This is where I stopped reading

This is where I stopped reading a certain article on Yahoo! Sports:

where mlb

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To whoever is reading this

To whoever is reading this: The Yahoo! Sports writer is confused about the use of whomever (which is the objective case of whoever and is used as the object of a preposition) and whoever (which can be the subject of a verb like was listening):

to whomever spo

This writer isn’t alone in his confusion. To many people, it appears that whomever is the object of the preposition to, but it’s the entire clause that’s the object of the preposition. And whoever should be the subject of the verb in that clause.

If you’re not into being grammatically nitpicky and you’re faced with the choice between who and whom or whoever and whomever, go with who or whoever. In more the half the cases, you’ll be correct, and even if you’re wrong, your writing will sound more authentic and less stilted and formal.

We will emphasize with emphasis

We (meaning me and my keyboard) will emphasize that this Yahoo! Sports writer has confused a noun (like emphasis) with a verb (like emphasize):

we will emphasis mlb

Going from bad to worse

Misspelling dustup was bad. But things get worse on Yahoo! Sports when it comes to fisticuffs:

dust up mlb

Not a good craftsman

A good writing craftsman knows the difference between a plural and a singular noun, unlike this writer for Yahoo! Sports:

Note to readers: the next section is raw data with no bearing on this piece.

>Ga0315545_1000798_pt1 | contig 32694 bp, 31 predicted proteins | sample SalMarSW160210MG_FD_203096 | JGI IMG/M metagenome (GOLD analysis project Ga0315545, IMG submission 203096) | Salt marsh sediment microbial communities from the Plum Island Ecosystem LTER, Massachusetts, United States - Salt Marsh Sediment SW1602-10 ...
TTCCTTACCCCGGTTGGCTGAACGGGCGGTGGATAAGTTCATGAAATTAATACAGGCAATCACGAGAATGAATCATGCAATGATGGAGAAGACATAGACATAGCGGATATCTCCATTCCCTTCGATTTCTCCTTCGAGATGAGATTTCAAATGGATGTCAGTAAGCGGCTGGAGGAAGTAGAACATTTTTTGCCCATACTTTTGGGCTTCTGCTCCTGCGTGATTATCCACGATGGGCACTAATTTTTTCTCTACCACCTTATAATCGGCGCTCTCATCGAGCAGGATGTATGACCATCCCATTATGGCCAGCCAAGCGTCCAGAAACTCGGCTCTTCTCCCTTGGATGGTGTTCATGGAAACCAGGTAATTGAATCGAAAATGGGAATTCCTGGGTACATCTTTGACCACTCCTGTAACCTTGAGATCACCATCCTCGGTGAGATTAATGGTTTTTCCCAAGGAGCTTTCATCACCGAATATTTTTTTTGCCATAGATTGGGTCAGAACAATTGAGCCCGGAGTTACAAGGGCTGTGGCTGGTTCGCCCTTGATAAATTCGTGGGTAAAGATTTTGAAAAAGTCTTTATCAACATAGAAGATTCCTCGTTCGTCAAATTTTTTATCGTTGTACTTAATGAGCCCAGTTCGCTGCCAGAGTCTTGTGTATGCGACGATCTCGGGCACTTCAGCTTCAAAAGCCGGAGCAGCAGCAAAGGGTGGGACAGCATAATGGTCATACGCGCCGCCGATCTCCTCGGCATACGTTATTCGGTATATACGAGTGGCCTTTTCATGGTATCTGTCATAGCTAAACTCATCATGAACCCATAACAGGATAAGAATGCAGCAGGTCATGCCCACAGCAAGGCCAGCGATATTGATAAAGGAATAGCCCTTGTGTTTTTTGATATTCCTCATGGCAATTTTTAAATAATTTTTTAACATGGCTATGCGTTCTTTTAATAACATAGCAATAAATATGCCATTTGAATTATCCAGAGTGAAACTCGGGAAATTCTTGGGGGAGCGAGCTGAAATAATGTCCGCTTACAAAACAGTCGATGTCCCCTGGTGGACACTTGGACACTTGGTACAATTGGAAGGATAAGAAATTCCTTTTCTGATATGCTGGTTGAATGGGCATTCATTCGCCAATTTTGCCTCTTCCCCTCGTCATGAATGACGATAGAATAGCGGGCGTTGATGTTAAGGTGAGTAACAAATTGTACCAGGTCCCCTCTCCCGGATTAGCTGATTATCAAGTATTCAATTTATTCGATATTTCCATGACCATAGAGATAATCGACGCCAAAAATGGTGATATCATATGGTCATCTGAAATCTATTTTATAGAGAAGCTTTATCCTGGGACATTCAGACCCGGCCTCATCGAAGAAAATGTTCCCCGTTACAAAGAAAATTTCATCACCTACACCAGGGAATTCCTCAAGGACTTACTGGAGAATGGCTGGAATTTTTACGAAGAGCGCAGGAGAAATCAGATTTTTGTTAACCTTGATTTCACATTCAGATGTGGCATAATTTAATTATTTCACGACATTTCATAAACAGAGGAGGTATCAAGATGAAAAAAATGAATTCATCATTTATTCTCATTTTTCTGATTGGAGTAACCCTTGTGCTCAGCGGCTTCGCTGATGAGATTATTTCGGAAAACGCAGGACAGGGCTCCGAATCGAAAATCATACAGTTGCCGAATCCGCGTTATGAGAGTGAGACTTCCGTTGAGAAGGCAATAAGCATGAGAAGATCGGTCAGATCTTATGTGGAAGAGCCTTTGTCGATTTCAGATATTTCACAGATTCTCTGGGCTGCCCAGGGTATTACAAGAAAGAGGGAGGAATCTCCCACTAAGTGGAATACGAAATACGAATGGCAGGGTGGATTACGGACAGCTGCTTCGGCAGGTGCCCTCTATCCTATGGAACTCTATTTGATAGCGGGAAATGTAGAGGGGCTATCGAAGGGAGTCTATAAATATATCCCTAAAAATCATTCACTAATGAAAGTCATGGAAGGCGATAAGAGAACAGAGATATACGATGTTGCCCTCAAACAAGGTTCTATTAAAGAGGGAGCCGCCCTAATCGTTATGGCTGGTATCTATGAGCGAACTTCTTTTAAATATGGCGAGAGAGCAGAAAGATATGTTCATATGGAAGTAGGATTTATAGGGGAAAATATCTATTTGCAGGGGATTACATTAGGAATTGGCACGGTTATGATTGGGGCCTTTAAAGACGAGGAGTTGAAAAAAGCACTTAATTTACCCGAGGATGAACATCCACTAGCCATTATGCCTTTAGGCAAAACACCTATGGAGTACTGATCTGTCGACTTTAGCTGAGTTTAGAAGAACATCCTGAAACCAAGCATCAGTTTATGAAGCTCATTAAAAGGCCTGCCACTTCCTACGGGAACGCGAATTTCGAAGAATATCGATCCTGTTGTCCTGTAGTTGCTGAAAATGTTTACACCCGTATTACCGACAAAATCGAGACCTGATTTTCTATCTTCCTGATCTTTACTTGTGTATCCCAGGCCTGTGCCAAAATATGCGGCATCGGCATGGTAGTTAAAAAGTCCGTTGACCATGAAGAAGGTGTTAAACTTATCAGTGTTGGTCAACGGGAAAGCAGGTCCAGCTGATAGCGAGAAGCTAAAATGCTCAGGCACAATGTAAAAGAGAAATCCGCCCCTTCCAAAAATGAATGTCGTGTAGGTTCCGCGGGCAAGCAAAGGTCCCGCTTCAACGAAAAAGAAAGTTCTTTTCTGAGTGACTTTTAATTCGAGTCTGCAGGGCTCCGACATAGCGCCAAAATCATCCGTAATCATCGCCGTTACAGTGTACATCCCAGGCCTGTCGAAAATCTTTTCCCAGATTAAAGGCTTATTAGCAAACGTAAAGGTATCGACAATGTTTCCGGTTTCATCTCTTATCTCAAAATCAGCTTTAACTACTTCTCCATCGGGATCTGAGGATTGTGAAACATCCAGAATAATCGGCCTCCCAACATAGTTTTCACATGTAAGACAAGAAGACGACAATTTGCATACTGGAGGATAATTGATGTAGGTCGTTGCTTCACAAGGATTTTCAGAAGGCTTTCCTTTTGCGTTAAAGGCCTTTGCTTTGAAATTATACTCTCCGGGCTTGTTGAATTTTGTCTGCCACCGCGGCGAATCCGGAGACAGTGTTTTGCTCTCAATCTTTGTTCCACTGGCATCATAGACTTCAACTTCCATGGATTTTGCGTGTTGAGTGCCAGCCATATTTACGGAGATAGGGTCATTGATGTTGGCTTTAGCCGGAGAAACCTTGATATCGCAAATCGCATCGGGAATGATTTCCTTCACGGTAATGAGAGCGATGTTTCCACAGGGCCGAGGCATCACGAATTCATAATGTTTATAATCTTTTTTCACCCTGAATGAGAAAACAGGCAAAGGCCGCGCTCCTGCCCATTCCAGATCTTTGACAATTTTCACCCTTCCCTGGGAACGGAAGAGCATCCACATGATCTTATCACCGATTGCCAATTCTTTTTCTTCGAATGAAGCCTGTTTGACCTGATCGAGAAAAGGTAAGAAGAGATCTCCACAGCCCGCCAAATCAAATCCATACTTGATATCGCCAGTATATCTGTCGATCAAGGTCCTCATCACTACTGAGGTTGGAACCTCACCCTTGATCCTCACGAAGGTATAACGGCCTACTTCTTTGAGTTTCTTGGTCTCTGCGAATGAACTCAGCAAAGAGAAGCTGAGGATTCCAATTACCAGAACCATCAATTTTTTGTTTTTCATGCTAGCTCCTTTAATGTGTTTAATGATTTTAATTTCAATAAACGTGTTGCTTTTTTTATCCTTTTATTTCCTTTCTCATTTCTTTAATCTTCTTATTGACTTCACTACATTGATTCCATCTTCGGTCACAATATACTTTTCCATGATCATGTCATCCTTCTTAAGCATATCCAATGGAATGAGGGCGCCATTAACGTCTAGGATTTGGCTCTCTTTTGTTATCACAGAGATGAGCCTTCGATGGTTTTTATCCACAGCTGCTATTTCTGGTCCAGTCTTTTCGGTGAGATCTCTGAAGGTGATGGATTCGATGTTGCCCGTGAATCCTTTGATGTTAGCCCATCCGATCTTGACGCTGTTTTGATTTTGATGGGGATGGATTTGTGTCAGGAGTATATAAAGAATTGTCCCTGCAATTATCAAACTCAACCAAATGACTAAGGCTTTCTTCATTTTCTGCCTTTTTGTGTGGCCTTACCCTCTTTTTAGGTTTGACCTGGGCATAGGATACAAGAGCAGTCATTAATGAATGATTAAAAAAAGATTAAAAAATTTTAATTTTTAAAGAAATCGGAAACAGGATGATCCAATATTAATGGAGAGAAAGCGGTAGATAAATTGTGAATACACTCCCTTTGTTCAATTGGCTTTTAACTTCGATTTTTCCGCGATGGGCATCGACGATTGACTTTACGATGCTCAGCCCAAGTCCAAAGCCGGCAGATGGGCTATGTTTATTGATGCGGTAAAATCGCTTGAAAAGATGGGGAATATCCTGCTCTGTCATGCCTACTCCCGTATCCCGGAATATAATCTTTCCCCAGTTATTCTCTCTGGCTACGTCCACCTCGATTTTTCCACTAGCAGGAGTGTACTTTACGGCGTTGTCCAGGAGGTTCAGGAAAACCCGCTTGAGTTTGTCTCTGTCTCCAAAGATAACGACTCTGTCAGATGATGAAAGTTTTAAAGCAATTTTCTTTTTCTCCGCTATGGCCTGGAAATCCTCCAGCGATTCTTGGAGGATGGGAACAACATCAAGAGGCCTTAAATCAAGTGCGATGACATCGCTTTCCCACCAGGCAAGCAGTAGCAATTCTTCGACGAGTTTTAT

craftsmen mlb

Here’s the rundown

If there were more errors in this excerpt from Yahoo! Sports, I’d run down the worst of them, giving readers a rundown of mistakes:

rundown mlb 2

Alas, there’s only the misused rundown, which is a noun. The verbal phrase the writer should have used is run down.

Take a quick peek

Take a quick peek at this homophonic horror from Yahoo! Sports:

quick peak mlb

Did anyone hear her signing?

I just don’t understand the controversy that was recently covered by Yahoo! Sports. How many people could actually hear a woman signing the national anthem? I thought signing was a way to communicate with people who are hearing-challenged and therefore didn’t involve sounds:

signing mlb

Eek! An error!

Eek! Two errors compound this homophonic goof on Yahoo! Sports:

eek mlb

The expression is eke out, not eek out, not eke out of, and definitely not eek out of. The word eek is what cartoon characters (and apparently women in the 1970s) say when they see a mouse:

eek a mouse

Neither is singular

The writer and editor for Yahoo! Sports gave this sentence the thumbs-up. But neither was correct:

neither have been mlb

As a pronoun, neither is singular.

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